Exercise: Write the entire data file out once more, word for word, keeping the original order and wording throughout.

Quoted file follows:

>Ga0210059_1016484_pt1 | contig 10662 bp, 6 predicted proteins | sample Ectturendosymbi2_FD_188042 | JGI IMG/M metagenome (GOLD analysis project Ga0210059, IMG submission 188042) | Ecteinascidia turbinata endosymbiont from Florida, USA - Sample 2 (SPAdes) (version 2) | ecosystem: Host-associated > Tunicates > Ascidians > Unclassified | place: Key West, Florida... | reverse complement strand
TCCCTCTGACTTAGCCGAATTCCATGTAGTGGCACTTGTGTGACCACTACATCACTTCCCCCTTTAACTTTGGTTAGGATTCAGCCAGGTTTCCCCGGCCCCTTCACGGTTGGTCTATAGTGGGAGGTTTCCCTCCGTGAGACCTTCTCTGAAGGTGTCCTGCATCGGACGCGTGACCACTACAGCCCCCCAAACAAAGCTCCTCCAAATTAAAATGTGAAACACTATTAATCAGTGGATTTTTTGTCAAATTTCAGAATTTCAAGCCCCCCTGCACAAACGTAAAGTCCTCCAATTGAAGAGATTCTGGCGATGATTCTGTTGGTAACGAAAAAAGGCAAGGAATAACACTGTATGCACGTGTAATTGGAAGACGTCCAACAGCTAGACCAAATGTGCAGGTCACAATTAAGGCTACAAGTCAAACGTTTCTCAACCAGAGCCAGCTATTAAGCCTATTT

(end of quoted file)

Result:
>Ga0210059_1016484_pt1 | contig 10662 bp, 6 predicted proteins | sample Ectturendosymbi2_FD_188042 | JGI IMG/M metagenome (GOLD analysis project Ga0210059, IMG submission 188042) | Ecteinascidia turbinata endosymbiont from Florida, USA - Sample 2 (SPAdes) (version 2) | ecosystem: Host-associated > Tunicates > Ascidians > Unclassified | place: Key West, Florida... | reverse complement strand
TCCCTCTGACTTAGCCGAATTCCATGTAGTGGCACTTGTGTGACCACTACATCACTTCCCCCTTTAACTTTGGTTAGGATTCAGCCAGGTTTCCCCGGCCCCTTCACGGTTGGTCTATAGTGGGAGGTTTCCCTCCGTGAGACCTTCTCTGAAGGTGTCCTGCATCGGACGCGTGACCACTACAGCCCCCCAAACAAAGCTCCTCCAAATTAAAATGTGAAACACTATTAATCAGTGGATTTTTTGTCAAATTTCAGAATTTCAAGCCCCCCTGCACAAACGTAAAGTCCTCCAATTGAAGAGATTCTGGCGATGATTCTGTTGGTAACGAAAAAAGGCAAGGAATAACACTGTATGCACGTGTAATTGGAAGACGTCCAACAGCTAGACCAAATGTGCAGGTCACAATTAAGGCTACAAGTCAAACGTTTCTCAACCAGAGCCAGCTATTAAGCCTATTT